The small but noisy minority of people who still believe that vaccines cause autism can’t catch a break.
Take the recent example of Rob Schneider, a D-list actor and 90s SNL cast member, who recently landed a sweet endorsement gig with State Farm Insurance. Well, not anymore. Schneider is also an outspoken anti-vaccine zealot, and was dropped by the insurance giant only days following a social media campaign by public health advocates.
Schneider, 50, is given to such pronouncements as “The doctors are not gonna tell you both sides of the issue… they’re told by the pharmaceutical industry, which makes billions of dollars, that (vaccines are) completely safe.” He once left this online comment: “We must challenge the assumption that vaccination mandates are strictly necessary for the public good. These mandates have not been studied empirically.” And it’s been a month since Schneider warned the Governor of California that the CDC is deliberately covering up data which prove the MMR vaccine causes autism in African American children. That letter, sent to the governor’s Deputy Legislative Secretary Lark Park in late August, came at the same time that Schneider inked an advertising deal with State Farm Insurance.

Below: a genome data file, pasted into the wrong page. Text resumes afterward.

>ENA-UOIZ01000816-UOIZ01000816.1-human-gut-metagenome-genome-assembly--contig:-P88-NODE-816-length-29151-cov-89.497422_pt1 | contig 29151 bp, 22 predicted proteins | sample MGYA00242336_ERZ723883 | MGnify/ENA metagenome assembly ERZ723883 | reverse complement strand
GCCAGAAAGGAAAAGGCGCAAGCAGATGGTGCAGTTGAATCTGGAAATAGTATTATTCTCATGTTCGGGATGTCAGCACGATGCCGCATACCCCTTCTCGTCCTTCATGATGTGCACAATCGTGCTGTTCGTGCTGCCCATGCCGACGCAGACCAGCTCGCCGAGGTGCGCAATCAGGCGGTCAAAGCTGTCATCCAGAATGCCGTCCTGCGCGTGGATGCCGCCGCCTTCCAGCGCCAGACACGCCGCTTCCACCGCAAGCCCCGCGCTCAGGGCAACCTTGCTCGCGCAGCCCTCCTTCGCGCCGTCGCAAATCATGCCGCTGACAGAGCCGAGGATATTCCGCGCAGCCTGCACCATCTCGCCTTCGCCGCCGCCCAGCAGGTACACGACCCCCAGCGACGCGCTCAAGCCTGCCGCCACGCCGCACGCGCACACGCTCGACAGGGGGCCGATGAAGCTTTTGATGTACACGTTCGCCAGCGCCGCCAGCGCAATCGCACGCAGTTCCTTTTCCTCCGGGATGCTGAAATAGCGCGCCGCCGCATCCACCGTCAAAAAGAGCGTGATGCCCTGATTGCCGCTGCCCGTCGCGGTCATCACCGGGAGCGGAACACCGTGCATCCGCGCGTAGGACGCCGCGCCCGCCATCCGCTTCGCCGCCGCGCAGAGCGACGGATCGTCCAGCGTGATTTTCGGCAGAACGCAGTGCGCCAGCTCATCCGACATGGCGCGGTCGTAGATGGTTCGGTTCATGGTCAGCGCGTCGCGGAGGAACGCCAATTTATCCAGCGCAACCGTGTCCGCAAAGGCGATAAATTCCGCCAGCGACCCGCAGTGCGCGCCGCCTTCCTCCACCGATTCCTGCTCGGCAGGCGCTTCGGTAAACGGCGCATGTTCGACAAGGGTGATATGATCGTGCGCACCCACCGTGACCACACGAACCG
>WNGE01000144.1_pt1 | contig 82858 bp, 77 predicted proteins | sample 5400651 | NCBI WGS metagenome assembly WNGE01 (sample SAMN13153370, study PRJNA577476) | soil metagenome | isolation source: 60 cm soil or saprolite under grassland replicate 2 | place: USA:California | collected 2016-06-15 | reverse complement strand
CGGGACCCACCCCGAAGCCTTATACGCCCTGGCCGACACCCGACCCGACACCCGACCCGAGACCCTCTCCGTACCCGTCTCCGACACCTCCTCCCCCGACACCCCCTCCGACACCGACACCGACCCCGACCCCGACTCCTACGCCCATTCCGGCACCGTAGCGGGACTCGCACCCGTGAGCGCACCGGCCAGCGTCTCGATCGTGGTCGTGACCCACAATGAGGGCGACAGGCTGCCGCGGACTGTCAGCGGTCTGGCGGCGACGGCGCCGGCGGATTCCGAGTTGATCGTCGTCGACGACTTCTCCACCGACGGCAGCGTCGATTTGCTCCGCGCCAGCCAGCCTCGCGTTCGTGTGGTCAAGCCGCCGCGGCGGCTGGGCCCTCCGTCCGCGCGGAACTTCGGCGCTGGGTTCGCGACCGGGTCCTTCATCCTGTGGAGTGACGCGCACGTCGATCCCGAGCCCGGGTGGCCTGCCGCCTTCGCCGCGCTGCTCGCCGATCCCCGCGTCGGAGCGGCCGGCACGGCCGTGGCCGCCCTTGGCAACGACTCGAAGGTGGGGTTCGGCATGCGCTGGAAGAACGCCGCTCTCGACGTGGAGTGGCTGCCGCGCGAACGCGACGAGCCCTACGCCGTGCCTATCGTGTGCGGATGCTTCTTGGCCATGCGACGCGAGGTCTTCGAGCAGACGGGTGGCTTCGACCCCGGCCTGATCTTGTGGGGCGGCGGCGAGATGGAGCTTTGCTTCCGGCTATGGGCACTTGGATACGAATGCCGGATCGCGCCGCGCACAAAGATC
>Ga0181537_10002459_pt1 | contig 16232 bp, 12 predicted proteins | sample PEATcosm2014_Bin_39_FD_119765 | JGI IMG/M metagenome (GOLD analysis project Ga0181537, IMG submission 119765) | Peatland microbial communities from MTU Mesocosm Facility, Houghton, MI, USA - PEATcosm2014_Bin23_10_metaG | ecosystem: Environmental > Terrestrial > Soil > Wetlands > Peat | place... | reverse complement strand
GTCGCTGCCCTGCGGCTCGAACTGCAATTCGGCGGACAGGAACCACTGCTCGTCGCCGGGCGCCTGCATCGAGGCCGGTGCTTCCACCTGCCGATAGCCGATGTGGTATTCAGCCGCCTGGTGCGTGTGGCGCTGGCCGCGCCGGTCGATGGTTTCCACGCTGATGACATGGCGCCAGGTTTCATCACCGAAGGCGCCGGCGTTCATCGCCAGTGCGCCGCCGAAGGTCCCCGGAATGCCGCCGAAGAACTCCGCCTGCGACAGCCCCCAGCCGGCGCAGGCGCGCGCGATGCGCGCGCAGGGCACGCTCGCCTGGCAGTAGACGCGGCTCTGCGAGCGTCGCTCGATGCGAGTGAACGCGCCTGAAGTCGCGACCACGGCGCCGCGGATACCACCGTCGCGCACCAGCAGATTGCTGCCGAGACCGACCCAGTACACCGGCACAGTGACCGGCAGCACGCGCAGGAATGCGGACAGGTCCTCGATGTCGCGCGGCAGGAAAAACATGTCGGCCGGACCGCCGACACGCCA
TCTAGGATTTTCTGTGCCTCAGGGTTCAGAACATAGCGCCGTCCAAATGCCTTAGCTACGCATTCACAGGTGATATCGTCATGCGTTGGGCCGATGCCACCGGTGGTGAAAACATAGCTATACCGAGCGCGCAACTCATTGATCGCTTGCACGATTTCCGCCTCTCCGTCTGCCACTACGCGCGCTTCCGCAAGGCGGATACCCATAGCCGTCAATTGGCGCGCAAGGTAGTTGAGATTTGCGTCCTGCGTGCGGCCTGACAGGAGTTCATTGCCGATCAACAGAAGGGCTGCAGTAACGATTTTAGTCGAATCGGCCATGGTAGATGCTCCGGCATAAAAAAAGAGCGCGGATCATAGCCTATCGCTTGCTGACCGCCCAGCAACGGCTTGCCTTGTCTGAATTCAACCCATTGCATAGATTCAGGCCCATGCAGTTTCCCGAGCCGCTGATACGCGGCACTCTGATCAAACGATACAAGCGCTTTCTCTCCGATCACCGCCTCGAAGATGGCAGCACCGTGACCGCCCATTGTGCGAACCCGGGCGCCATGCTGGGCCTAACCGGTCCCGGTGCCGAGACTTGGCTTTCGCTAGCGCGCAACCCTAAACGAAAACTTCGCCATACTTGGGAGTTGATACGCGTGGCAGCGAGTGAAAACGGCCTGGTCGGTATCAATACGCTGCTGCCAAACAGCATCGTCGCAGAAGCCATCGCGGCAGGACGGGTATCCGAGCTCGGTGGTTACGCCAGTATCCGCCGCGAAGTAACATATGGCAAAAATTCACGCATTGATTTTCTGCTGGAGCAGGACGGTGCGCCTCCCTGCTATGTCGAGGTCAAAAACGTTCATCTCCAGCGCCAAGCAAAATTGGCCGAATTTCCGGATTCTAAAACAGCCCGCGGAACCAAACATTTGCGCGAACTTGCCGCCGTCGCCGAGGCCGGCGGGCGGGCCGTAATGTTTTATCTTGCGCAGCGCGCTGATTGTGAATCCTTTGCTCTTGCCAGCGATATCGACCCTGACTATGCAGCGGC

It appears that the suits at State Farm were unprepared for the blow back. When asked to comment, a company spokesperson told PRWeek that Schneider’s ad neither informs or entertains, but rather “has unintentionally been used as a platform for discussion unrelated to the products and services we provide. With that, we are working to remove the ad from our rotation at this time.”
So preventing disease is irrelevant to the products and services of a company that provides health insurance? Funny thing, that. State Farm was a proud supporter of National Immunization Awareness Month in 2013. According to its press release, “Getting vaccinated is an important action to help protect against serious and sometimes deadly diseases. Keep you and your family safe and healthy with regular immunizations.”
Ray Lehmann at InsuranceJournal.com, seems to agree. The industry insider explains why State Farm passed on Schneider’s brand of science denial and paranoia – “Insurance companies are in the business of managing and mitigating risk. That should render associating with a high-profile disseminator of false information that could do catastrophic harm to public health off the table.”
Online blogger ChowBabe, who was instrumental in the pro-vaccine social media campaign, said Schneider’s response to his critics was also a liability to State Farm. “We never specifically called for threats of boycotts of either State Farm or Mr. Schneider, nor was that our desire. We just wanted the best possible outcome with the least possible collateral damage. Mr. Schneider, besides having the opportunity to state that his anti-vaccination views are only opinion, at least could have shown consideration for his co-actors in that spot and prevented their loss of residuals from the ad being pulled. Sadly, he chose instead to stick to his conspiracy theories. It wasn’t the perfect outcome, but it was the best outcome for the promotion of the safety of public health.”